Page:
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Veep Recap: Do Not Resuscitate

Julia Louis-Dreyfus, Matt Walsh, Tony Hale. Photograph by Lacey Terrell courtesy HBO.

Maybe this rings more clearly because I’m writing this recount in a Las Vegas hotel room, but when one is doing business in Nevada—as Selina Meyer’s team is with the ongoing recount fight—it’s best to walk away from the table when you’ve got a pocketful of house money. Who among us hadn’t enjoyed a heater only to give it all back when the dealer pulls 20s and 21s on eight consecutive hands?

But Selina’s momentary recount victory followed by a sudden reversal that tilts Nevada back toward her opponent is just an exclamation point after a main plot that ranks among one of the darkest in Veep’s five-year run. The episode opens with Selina’s mother comatose and on her deathbed, with doctors asking the president if she’d like to pull the plug.

Well, there’s not actually a plug, it’s a ventilator tube. And yet everyone cares more about Selina’s mother than Selina herself. Her daughter, Catherine, (Sarah Sutherland) sobs loudly and Gary goes catatonic during when the doctor advises Selina on how her mother’s life will end.

Selina is at her worst throughout the half-hour, from her “prayer” in the hospital chapel that turns into a devotional about the recount to her cackling with glee when the good recount news arrives just as her mother expires. The crucial scene, though, comes when Selina gets a moment alone with her mother. More than most shows, Veep is all about conversations and arguments between rotten people, but with Selina’s mother vegetative and Selina herself unable to summon words, all the work is done by Julia Louis-Dreyfus‘s face, which shifts expressions so many times in just a few seconds.

Alas, the recount winds up favoring Senator O’Brien thanks to military absentee votes, throwing Nevada his way and leaving the election to be decided by Congress. Seems like Selina’s “You’re going to cancel this recount like Anne Frank’s bat mitzvah” order didn’t do the trick.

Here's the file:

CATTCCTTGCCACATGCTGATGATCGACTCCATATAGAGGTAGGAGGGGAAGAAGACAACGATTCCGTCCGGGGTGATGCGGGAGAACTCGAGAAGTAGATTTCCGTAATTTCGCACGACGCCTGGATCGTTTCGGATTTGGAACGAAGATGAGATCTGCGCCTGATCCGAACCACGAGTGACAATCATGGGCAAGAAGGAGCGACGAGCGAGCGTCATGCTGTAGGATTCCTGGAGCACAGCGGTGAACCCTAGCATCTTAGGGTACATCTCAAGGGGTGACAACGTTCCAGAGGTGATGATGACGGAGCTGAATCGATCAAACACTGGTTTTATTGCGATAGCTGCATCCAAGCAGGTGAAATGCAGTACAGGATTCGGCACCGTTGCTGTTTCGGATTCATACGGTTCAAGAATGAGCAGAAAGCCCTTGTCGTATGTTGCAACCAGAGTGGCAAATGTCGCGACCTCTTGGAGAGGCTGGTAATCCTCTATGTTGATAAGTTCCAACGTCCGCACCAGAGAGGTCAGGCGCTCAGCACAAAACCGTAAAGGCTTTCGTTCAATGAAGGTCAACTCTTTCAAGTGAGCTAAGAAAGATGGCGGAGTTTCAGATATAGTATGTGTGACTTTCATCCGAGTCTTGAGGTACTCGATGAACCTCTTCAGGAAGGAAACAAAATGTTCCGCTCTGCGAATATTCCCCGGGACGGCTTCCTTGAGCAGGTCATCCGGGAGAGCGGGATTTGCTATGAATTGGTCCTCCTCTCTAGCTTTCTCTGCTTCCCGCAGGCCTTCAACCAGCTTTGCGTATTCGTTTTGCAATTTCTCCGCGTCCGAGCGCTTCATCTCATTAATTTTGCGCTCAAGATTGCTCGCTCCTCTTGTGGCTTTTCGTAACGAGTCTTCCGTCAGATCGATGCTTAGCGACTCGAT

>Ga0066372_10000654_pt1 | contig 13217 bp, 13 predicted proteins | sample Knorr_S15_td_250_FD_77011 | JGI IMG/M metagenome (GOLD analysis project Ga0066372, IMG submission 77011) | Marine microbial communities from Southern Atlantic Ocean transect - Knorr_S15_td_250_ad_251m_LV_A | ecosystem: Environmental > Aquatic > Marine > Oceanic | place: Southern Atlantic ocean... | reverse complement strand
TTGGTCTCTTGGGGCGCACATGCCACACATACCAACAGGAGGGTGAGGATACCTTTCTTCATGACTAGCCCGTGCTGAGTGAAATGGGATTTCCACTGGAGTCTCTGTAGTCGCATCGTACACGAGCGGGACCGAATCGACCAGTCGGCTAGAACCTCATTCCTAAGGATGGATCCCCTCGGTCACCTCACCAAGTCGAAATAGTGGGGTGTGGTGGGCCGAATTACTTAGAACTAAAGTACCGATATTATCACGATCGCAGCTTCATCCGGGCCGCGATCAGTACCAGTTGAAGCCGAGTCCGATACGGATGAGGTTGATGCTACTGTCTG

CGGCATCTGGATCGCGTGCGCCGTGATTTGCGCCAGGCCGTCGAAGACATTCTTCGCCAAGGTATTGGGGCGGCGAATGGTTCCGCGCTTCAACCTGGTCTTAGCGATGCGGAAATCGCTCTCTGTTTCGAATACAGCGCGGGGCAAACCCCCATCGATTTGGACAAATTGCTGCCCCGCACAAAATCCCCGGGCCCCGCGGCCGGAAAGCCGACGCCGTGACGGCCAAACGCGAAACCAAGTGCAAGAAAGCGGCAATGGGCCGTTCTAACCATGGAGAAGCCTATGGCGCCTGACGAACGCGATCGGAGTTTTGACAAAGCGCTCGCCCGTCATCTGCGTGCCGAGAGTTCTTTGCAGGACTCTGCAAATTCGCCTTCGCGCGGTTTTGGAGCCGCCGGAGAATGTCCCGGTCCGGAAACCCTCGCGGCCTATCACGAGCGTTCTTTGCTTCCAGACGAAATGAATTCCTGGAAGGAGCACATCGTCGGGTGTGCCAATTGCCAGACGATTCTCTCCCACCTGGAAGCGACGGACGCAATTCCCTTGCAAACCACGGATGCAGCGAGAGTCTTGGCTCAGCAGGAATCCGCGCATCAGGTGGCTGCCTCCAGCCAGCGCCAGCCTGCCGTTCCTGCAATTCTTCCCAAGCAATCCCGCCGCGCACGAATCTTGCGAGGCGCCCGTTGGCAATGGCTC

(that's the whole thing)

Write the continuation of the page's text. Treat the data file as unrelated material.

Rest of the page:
Here are some other observations from “Mother”:

Charlie Rose, ya burnt!: Catherine pleads with Selina to talk to “mee-maw,” but why would Selina bother with someone she clearly loathes? And then there’s this unnecessary sideswipe: “If I wanted to talk to an unconscious person I’d book myself on Charlie Rose,” Selina says. Ouch.


POLL BLINK: Selina’s first moment of grace in an episode filled with unearned moments of grace comes when Kent informs her that her poll numbers are ticking upward in light of her mother’s hospitalization and that there might be a chance to really surge her approval ratings. “There’s is a possibility of a shorter-lived but empirically greater outpouring,” Kent says. “If you will, a death bump.” I eagerly await the FiveThirtyEight analysis of this theory.

Presidential playlist: Smart presidential campaigns start making their inauguration plans before the election is actually decided, and Selina proves to be no exception when her chances of winning Nevada start to appear flaky. “I’m going to have a lovely inauguration,” she says “Billy Joel is going to sing.”

As if America wants a president who would ask Billy Joel to sing at the inauguration.

“Those you love cannot be lost because they’re always a part of you”: It’s no “The needs of the many outweigh the needs of the few,” but as far as greeting-card statements of grief go, it’s—nah, it’s pretty lame.

Jonah Ryan insult watch: It’s another light week for America’s favorite ugly scarecrow, but Dan still gets a good shot in. With the Meyer and O’Brien camps staging dueling Brooks Brothers riots in Carson City, Jonah fantasizes that young women will swoon at the sight of his face on TV. “The only thing 18-to-34-year olds are going to do when they see you on TV is file a restraining order,” Dan replies.

Mike McClintock Health Watch: With Mike and Wendy’s adoption plans scuttled by last week’s trade war with China, they’ve turned to hiring a surrogate, who turns out to be emphatically Christian. The muddling, meandering responses Matt Walsh and Kathy Najimy give are just more evidence that when Veep runs its course, we need a spin-off that is just about Mike and Wendy attempting to navigate society.

Staff Writer

Benjamin Freed joined Washingtonian in August 2013 and covers politics, business, and media. He was previously the editor of DCist and has also written for Washington City Paper, the New York Times, the New Republic, Slate, and BuzzFeed. He lives in Adams Morgan.